If you have an object with a mass of 2000 grams, and it has an average force of 635.029 kg pushing it for a distance of 6.096 meters before it becomes a free-flying projectile. How fast is the object traveling after the 6 meters and how do you calculate it.

active| newest | oldestF=ma

force = mass times acceleration

You have a problem here...a force should be in newtons, kilograms is mass, and doesn't inherently have a force. a kilogram of mass exerts a force due to gravity of 9.81newtons, because of the acceleration due to gravity; not because kilogram is a force.So you could mean a force of

635.029newtons...or you could mean the force 635.029 kilograms exerts due to gravity, which would be 635.029kg*9.81m/s

^{2}=6229.63449 kg-m/s^{2}, the units for newtons.I'll assume you mean 635.029 newtons for the remainder.

velocity:

V

_{f}^{2}= V_{i2}+2adFinal velocity squared = initial velocity squared + 2 (acceleration) * (distance)

unknown = acceleration, but since we have a force and a mass, we can say

F = ma

a = F/m

a = 635.029

kgm/s/2kg^{2}a = 317.5145 m/s

^{2}Assuming initial speed of zero, and rearranging the formula, we have

Vf = SquareRoot(0 + 2 * (a d))

Vf = SquareRoot(2 * (317.5145m/s

^{2}* 6.096m)Vf = SquareRoot(3871.136784m

^{2}/s^{2})Vf = 62.218 m/s

at 72psi

1413 pounds force...

or 6288 newtons.

ten times the force I had in my initial equation...

mother of god.

At sizes and pressures like that the friction and air resistance start to become a REALLY big deal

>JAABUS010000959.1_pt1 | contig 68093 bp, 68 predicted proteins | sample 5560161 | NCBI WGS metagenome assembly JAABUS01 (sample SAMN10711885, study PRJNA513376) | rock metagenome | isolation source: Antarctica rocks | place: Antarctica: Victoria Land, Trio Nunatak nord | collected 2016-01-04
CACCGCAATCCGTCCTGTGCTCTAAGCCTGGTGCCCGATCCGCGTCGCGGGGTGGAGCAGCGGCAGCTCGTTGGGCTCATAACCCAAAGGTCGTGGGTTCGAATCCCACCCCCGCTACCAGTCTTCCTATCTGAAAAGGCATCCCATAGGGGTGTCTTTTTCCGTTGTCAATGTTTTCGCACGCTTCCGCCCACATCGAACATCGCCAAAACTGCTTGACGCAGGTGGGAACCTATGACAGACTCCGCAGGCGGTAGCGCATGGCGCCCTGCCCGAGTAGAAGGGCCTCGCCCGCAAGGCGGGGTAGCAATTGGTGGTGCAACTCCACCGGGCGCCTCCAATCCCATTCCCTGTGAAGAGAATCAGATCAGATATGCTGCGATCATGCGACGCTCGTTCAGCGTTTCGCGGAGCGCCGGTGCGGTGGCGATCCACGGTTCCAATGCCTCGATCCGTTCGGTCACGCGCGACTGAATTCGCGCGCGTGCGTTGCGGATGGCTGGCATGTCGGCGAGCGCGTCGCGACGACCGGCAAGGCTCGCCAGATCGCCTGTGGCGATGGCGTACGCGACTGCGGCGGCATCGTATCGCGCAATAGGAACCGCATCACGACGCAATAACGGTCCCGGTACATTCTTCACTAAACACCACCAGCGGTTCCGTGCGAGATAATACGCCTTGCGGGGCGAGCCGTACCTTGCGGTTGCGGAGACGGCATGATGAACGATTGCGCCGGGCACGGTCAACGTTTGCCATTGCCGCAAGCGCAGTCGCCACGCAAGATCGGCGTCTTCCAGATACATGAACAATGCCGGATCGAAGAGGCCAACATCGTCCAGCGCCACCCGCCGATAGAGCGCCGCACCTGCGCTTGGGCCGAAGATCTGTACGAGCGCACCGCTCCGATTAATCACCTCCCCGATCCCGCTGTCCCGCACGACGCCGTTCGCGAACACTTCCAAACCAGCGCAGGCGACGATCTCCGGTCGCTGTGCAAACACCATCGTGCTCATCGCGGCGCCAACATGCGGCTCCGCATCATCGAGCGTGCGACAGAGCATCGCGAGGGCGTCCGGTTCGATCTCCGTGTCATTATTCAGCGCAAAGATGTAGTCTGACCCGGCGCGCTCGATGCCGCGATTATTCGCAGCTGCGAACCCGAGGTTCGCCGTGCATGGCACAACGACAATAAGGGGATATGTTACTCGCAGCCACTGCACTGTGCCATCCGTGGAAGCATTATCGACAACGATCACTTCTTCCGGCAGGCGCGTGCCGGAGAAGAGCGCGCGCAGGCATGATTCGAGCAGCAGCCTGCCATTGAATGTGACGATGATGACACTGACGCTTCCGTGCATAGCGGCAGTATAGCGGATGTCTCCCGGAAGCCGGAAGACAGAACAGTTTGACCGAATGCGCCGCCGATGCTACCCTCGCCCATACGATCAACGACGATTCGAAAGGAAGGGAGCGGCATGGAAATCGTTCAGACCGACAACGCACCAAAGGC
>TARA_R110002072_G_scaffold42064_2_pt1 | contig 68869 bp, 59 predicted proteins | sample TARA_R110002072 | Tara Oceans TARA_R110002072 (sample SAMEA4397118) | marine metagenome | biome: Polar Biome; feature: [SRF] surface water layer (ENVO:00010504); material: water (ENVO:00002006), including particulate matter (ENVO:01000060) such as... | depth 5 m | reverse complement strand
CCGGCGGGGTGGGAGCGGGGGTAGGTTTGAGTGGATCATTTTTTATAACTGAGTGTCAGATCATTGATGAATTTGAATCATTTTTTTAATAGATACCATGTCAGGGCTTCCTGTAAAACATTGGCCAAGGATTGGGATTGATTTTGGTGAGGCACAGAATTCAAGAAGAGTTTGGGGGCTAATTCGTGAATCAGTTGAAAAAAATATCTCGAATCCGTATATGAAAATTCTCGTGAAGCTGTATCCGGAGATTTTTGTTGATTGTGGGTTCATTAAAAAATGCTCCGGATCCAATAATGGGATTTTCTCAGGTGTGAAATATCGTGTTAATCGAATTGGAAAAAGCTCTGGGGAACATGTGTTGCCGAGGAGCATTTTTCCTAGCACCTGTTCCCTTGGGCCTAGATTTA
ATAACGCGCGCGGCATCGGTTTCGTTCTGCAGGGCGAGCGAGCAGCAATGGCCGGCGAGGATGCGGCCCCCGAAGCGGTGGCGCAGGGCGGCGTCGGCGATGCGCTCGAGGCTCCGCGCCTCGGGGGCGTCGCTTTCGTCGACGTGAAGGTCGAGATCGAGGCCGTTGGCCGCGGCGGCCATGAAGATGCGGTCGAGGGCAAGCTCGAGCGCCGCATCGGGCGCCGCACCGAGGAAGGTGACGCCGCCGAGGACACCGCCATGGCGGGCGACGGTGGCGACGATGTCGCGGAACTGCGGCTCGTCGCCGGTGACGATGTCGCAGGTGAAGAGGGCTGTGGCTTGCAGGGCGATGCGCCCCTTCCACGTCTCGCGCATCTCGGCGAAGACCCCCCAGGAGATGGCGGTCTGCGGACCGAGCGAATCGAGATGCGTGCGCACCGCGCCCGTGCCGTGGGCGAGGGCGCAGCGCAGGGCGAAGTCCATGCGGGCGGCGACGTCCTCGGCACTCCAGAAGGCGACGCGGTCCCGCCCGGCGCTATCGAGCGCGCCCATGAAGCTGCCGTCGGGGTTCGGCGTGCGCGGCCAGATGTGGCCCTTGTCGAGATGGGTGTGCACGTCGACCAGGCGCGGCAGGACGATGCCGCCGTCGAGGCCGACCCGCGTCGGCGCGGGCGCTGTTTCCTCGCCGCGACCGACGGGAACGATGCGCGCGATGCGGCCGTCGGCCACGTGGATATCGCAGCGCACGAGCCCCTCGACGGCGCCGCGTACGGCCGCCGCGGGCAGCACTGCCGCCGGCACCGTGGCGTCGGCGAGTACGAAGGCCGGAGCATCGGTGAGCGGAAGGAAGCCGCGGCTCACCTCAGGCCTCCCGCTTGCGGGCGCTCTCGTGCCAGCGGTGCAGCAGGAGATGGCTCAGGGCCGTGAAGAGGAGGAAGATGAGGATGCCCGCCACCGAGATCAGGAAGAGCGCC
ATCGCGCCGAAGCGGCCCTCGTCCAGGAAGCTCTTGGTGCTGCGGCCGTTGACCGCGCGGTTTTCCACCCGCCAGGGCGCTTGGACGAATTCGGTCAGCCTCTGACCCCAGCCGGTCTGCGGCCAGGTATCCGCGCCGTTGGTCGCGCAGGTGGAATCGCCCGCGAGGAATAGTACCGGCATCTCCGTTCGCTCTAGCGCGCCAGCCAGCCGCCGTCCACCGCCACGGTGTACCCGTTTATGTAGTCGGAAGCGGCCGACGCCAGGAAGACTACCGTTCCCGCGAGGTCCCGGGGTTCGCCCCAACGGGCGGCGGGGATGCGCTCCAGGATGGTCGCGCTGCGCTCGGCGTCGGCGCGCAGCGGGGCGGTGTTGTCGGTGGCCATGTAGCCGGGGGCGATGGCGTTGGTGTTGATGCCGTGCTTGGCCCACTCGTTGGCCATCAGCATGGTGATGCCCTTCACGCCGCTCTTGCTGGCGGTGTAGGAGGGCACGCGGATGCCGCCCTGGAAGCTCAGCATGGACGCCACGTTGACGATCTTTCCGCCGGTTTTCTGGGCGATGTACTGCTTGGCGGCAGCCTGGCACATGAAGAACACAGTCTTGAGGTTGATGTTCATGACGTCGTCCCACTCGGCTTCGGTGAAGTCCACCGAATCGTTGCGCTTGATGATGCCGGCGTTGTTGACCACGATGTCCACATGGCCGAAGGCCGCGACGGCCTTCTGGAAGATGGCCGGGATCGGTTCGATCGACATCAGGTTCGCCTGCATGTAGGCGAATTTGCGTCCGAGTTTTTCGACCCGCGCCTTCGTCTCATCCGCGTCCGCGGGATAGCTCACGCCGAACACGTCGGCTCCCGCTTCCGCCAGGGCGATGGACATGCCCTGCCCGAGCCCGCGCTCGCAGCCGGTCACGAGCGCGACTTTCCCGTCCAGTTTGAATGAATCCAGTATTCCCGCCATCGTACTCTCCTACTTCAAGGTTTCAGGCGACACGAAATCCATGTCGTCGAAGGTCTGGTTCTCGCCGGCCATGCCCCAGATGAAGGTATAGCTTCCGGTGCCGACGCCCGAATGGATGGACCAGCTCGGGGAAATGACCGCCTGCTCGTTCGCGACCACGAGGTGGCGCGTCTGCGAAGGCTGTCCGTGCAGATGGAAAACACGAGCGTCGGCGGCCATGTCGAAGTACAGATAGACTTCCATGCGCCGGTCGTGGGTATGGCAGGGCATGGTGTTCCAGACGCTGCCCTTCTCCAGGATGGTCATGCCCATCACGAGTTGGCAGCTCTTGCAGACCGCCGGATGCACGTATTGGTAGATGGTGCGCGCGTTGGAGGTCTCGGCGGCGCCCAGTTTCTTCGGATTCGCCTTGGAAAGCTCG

Also assumes the valve will open from zero to full bore instantly, while in reality most valve solutions (except burst disk) only open to about 25-45% by the time the projectile has left the barrel. This results in a MUCH lower average psi, especially when considering the huge volume of a 5" diameter barrel.

for example

60 pounds in newtons works

but

60 kilograms in newtons doesn't.

So, if you have 110psi at start, and 72 psi at end of barrel, you can LOOSELY say that you have an average of 91psi

If your barrel is say...2 inches diameter, 1 inch radius, the rear surface area is pi r squared,

which is pi 1 squared

which is 3.14 square inches.

91psi at 3.14 square inches is 285ish pounds of force 'average', more at the start, less at the end.

1 pound force = 4.44822162 newtons

285 pounds force = 1 267.74316 newtons

http://www.spudguns.org/calculators.html will do ALL the math for you :D

It came up with 272 pounds of force with the same info because I said the barrel took up some room in the chamber, about 10%, and the barrel pressure drop was 100 down to 73, average 86psi...the rest of the calculations are easy based on my first post

P_{1}·V_{1}= P_{2}·V_{2}If we take 1 to be the moment before firing and 2 to be the instant before the projectile breaks the seal on the end of the barrel we can calculate the necessary volume for the pressure vessel.

P

_{1}= 110 psi, P_{2}= 72 psi,V

_{2}= (pi/4)*(5in)^{2}+V_{1}= 19in^{2}*240in + V_{1}= 4712 in^{3}+V_{1}110psi·V

_{1}=72psi·(4712in^{3}+V_{1}) → 110psi·V_{1}=339264 in·lbf + 72psi·V_{1}38psi·V

_{1}= 339264 in·lbf →V_{1}=8928 in^{3}That is the size of pressure chamber you need, pressurized to 110 psi, in order to get 72 psi at the end of the barrel.

If you were to fire with these properties then drag and probably heat, along with other factors, would have a huge effect on the final velocity. In order to achieve anything close to the theoretical velocity ( 280 m/s) you are going to have to do some serious engineering.

Vf_{ID}≈6.244·dm/s^{3/2}(This gives a 4.631 cm diameter when you input frollard's velocity. If that is close then you know the assumption that the 635 really was in newton's. If it's not close then it means you need to run the equation above with the correct diameter so that your units are correct.)

The general function in terms of pressure (P, in Pa, N/m

^{2}), inside diameter (d, in cm), and mass (m, in kg) is:V_{f}≈.0125·sqrt((P·dm/s^{3})/m)http://en.wikipedia.org/wiki/Kilogram-force